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Essay

herald tribune days

July 21, 2020

I recently came across this front page of The International Herald Tribune, published on this day in 1969. My late father had kept a copy of the paper from when we lived in France. (My brother must have doodled the cat above the nameplate; I still can’t draw that well.)


Two decades later, I had the good fortune of working at the Herald Tribune, as an editorial assistant. It was my first newspaper job. My first-ever byline was in the Trib; it was a story about Bostonians trying to live normal lives after Larry Bird got injured.

      

I had loved the paper as a kid, venturing eight kilometers from my grandparents’ house in Normandy to buy one of the few copies sold in Dieppe. I depended on the Trib for the baseball agate, the small type that I hoped would show the Red Sox winning, and my favorite player, Jim Rice, homering.

 

And so it was a thrill when I moved to Paris, with only one interview set up (by mail), and got a job as the assistant to the sports editor—the late John Phillips, an irritable but kind man at heart who would uncork a bottle of red wine at his desk every afternoon.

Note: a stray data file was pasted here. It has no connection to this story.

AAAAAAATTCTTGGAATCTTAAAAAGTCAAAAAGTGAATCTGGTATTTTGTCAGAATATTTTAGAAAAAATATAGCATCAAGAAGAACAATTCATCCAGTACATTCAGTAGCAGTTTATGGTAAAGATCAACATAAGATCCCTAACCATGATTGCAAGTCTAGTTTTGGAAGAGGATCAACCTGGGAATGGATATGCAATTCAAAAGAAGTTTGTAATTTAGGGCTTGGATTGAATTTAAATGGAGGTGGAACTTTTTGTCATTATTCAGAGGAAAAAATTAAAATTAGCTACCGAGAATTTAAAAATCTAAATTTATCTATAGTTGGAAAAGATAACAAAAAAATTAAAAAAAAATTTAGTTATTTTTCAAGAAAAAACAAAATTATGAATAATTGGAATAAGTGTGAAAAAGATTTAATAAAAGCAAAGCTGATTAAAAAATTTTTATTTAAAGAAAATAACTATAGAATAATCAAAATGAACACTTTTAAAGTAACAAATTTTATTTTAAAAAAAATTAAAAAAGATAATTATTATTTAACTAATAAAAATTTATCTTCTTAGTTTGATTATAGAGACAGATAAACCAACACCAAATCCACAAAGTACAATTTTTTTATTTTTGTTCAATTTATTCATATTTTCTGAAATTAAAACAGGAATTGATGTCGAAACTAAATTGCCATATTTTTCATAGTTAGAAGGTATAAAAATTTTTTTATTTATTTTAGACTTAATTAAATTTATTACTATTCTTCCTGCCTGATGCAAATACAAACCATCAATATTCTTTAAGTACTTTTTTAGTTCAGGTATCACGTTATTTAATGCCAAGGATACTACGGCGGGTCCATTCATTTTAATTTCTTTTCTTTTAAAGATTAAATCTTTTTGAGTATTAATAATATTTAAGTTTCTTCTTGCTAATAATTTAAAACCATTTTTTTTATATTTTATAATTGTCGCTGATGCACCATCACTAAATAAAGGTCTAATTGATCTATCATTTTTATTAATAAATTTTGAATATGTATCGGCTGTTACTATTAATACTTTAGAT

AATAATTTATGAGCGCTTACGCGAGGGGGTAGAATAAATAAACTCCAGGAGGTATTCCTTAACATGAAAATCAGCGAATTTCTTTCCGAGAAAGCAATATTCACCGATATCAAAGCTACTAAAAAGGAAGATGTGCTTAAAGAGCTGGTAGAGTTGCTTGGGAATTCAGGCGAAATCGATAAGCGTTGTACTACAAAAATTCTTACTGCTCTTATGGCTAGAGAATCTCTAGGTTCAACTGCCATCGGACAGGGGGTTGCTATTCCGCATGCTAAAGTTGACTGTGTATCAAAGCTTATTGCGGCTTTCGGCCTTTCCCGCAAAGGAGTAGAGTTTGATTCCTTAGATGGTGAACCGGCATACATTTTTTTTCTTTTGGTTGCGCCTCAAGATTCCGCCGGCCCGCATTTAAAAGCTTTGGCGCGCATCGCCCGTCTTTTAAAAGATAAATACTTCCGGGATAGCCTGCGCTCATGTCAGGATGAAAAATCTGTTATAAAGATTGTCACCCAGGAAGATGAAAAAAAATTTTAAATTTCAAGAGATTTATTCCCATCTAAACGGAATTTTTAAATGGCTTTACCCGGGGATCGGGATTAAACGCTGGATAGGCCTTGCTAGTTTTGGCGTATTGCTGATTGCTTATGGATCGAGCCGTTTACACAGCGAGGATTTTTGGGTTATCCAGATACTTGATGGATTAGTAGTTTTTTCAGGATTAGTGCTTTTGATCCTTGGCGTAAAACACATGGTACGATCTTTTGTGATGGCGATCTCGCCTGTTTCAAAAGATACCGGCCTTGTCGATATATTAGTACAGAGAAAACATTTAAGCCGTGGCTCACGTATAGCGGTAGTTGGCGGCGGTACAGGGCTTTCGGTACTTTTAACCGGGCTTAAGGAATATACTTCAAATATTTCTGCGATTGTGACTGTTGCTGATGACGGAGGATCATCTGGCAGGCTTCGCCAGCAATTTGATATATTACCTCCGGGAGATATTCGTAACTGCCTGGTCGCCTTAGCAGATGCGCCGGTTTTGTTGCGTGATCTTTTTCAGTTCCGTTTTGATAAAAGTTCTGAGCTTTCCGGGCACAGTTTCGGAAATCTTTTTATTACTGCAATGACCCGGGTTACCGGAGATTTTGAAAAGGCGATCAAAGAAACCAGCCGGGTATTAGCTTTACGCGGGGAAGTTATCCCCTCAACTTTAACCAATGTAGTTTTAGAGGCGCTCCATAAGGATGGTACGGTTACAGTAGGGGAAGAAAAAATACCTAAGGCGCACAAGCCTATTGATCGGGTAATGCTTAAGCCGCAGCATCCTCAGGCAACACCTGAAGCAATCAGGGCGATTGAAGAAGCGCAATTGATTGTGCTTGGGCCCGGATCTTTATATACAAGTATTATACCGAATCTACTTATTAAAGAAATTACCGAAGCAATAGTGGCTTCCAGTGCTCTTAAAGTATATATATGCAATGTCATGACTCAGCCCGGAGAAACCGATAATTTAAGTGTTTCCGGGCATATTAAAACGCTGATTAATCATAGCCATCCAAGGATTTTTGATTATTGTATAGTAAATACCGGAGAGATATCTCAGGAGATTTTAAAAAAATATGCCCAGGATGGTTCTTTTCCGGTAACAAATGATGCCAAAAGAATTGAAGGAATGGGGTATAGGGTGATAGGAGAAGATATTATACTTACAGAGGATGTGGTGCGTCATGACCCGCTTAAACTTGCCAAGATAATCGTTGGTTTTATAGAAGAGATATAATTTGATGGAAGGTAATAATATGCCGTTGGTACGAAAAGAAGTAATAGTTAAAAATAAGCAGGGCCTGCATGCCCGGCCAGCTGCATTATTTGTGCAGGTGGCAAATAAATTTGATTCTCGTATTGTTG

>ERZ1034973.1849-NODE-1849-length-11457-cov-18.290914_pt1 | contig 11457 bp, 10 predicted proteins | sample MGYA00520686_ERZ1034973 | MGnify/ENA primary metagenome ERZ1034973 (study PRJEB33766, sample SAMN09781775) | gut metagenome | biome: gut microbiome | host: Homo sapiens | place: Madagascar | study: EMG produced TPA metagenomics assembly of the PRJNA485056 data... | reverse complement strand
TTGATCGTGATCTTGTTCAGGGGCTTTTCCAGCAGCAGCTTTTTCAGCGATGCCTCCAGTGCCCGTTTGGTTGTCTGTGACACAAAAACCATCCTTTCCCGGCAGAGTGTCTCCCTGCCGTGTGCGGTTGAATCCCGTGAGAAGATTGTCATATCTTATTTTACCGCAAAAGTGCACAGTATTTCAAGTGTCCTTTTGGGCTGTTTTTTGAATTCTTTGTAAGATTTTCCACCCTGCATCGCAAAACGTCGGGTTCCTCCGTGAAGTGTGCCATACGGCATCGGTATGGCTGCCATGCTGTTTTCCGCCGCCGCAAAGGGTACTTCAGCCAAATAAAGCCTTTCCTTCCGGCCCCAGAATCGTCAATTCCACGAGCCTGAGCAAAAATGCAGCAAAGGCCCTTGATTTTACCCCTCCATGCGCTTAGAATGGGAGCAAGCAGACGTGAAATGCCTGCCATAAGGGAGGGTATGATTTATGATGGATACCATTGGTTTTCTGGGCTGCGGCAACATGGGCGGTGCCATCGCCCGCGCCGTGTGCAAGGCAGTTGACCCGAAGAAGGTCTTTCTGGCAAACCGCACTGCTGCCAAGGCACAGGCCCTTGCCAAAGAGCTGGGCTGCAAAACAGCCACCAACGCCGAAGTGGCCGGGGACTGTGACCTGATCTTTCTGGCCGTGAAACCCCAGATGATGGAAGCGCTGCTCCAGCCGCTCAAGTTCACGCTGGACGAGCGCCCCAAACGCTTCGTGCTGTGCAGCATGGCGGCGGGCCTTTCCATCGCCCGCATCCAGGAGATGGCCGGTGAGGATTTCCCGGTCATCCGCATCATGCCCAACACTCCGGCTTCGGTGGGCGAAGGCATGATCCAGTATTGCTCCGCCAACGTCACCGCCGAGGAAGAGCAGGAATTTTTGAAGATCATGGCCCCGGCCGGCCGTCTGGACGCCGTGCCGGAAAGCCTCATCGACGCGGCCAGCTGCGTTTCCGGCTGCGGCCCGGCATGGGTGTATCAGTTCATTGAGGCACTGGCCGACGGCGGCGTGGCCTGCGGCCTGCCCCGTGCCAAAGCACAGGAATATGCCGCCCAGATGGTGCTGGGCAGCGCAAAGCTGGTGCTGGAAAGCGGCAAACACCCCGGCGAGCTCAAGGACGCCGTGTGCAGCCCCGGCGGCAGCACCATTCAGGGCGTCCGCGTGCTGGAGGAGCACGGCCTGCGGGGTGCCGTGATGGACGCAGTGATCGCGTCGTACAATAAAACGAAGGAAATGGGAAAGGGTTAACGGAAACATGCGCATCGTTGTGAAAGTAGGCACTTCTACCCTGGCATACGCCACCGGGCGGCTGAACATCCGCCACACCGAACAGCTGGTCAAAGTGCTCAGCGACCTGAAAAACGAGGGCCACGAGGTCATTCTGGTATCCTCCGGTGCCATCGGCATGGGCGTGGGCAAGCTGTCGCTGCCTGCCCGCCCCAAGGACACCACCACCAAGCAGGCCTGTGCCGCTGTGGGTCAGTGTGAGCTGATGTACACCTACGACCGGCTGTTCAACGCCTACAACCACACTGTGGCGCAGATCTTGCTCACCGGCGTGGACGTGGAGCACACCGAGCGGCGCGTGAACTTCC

The paper was full of unhappy people, but it was a newspaper, after all, and I warmed to these soulful cynics. Not everyone was world-weary, though. Charles Mitchelmore, the night editor, was among the most devoted and levelheaded journalists I have ever known. I still recall Charles earnestly overseeing the front page the day the Berlin Wall fell. He treated the historic moment with all the seriousness that it deserved. I was saddened to see, just now, that Charles died two years ago.


Gone now are the days when a co-worker could camp out overnight on his office floor and when staffers played softball in the Bois de Boulogne, enjoyed seven weeks paid vacation, and worked in the composing room alongside chain-smoking Communist Party layout artists. Those communist workers knew that their jobs, with their benefits, were going to disappear, thanks to computers. Understandably, that only fed their unhappiness. Little did the rest of us know, however, what was coming for the newspaper industry as a whole.

 

The International Herald Tribune is no longer. The first global paper, it was eventually done in, ironically, by the globe-spanning internet. Nowhere in France are any kids now rushing to track down a copy of an American paper for baseball scores. But I’ll always have Paris.